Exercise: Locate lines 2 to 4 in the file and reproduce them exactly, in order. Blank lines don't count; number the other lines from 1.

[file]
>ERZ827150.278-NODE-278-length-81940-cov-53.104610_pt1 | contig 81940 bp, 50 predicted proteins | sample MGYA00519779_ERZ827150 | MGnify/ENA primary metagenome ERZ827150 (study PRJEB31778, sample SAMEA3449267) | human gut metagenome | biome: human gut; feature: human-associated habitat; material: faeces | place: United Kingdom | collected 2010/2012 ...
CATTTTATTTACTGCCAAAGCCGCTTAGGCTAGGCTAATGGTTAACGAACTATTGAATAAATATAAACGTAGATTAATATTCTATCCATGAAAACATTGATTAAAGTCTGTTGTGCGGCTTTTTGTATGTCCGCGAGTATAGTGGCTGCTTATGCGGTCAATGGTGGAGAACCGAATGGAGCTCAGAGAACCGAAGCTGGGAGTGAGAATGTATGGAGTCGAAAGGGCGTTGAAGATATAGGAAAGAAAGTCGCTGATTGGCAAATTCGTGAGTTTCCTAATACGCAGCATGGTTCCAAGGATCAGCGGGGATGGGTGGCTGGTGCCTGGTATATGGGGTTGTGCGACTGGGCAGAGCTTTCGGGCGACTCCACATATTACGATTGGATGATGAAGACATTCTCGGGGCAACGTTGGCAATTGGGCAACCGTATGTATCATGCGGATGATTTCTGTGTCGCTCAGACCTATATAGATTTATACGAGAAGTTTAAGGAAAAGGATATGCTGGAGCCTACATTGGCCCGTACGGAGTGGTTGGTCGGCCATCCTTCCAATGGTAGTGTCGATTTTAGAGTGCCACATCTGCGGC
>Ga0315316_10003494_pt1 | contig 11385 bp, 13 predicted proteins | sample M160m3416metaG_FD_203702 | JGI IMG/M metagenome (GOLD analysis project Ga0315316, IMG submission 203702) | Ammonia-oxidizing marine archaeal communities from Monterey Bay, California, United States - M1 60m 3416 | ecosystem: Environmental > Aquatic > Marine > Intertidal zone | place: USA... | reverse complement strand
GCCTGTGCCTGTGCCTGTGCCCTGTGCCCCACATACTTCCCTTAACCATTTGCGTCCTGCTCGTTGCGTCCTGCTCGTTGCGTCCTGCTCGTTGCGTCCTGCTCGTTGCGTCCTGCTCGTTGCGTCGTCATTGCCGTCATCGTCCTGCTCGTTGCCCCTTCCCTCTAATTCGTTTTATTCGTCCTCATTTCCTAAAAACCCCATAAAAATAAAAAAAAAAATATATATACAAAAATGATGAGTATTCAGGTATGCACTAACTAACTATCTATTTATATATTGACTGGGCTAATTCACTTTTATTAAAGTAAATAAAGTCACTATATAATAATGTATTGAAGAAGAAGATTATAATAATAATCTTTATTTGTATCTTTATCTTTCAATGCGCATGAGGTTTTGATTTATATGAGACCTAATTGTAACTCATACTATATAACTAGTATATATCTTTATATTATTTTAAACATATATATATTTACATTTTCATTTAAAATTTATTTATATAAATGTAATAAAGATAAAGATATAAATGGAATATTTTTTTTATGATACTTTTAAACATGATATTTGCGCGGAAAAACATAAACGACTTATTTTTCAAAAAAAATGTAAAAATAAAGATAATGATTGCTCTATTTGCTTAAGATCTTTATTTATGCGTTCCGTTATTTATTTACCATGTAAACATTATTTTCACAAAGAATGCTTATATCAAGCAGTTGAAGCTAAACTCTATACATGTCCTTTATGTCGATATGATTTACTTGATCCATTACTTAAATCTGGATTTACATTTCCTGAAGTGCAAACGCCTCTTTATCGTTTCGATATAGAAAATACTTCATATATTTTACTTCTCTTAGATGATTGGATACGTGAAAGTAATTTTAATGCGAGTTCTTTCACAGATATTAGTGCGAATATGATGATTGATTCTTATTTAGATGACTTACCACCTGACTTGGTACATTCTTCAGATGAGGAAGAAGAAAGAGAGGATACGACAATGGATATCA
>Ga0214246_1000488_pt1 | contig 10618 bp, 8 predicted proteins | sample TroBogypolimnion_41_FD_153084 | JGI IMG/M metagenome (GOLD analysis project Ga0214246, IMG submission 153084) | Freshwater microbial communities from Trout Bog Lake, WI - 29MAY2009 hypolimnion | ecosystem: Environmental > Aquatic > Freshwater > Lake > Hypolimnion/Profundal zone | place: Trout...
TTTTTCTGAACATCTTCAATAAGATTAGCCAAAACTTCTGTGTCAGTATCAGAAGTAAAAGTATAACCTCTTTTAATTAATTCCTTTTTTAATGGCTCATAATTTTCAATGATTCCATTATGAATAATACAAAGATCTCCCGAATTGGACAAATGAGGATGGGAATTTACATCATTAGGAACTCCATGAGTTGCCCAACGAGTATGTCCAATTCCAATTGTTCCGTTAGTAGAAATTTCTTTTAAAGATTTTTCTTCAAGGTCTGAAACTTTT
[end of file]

CATTTTATTTACTGCCAAAGCCGCTTAGGCTAGGCTAATGGTTAACGAACTATTGAATAAATATAAACGTAGATTAATATTCTATCCATGAAAACATTGATTAAAGTCTGTTGTGCGGCTTTTTGTATGTCCGCGAGTATAGTGGCTGCTTATGCGGTCAATGGTGGAGAACCGAATGGAGCTCAGAGAACCGAAGCTGGGAGTGAGAATGTATGGAGTCGAAAGGGCGTTGAAGATATAGGAAAGAAAGTCGCTGATTGGCAAATTCGTGAGTTTCCTAATACGCAGCATGGTTCCAAGGATCAGCGGGGATGGGTGGCTGGTGCCTGGTATATGGGGTTGTGCGACTGGGCAGAGCTTTCGGGCGACTCCACATATTACGATTGGATGATGAAGACATTCTCGGGGCAACGTTGGCAATTGGGCAACCGTATGTATCATGCGGATGATTTCTGTGTCGCTCAGACCTATATAGATTTATACGAGAAGTTTAAGGAAAAGGATATGCTGGAGCCTACATTGGCCCGTACGGAGTGGTTGGTCGGCCATCCTTCCAATGGTAGTGTCGATTTTAGAGTGCCACATCTGCGGC
>Ga0315316_10003494_pt1 | contig 11385 bp, 13 predicted proteins | sample M160m3416metaG_FD_203702 | JGI IMG/M metagenome (GOLD analysis project Ga0315316, IMG submission 203702) | Ammonia-oxidizing marine archaeal communities from Monterey Bay, California, United States - M1 60m 3416 | ecosystem: Environmental > Aquatic > Marine > Intertidal zone | place: USA... | reverse complement strand
GCCTGTGCCTGTGCCTGTGCCCTGTGCCCCACATACTTCCCTTAACCATTTGCGTCCTGCTCGTTGCGTCCTGCTCGTTGCGTCCTGCTCGTTGCGTCCTGCTCGTTGCGTCCTGCTCGTTGCGTCGTCATTGCCGTCATCGTCCTGCTCGTTGCCCCTTCCCTCTAATTCGTTTTATTCGTCCTCATTTCCTAAAAACCCCATAAAAATAAAAAAAAAAATATATATACAAAAATGATGAGTATTCAGGTATGCACTAACTAACTATCTATTTATATATTGACTGGGCTAATTCACTTTTATTAAAGTAAATAAAGTCACTATATAATAATGTATTGAAGAAGAAGATTATAATAATAATCTTTATTTGTATCTTTATCTTTCAATGCGCATGAGGTTTTGATTTATATGAGACCTAATTGTAACTCATACTATATAACTAGTATATATCTTTATATTATTTTAAACATATATATATTTACATTTTCATTTAAAATTTATTTATATAAATGTAATAAAGATAAAGATATAAATGGAATATTTTTTTTATGATACTTTTAAACATGATATTTGCGCGGAAAAACATAAACGACTTATTTTTCAAAAAAAATGTAAAAATAAAGATAATGATTGCTCTATTTGCTTAAGATCTTTATTTATGCGTTCCGTTATTTATTTACCATGTAAACATTATTTTCACAAAGAATGCTTATATCAAGCAGTTGAAGCTAAACTCTATACATGTCCTTTATGTCGATATGATTTACTTGATCCATTACTTAAATCTGGATTTACATTTCCTGAAGTGCAAACGCCTCTTTATCGTTTCGATATAGAAAATACTTCATATATTTTACTTCTCTTAGATGATTGGATACGTGAAAGTAATTTTAATGCGAGTTCTTTCACAGATATTAGTGCGAATATGATGATTGATTCTTATTTAGATGACTTACCACCTGACTTGGTACATTCTTCAGATGAGGAAGAAGAAAGAGAGGATACGACAATGGATATCA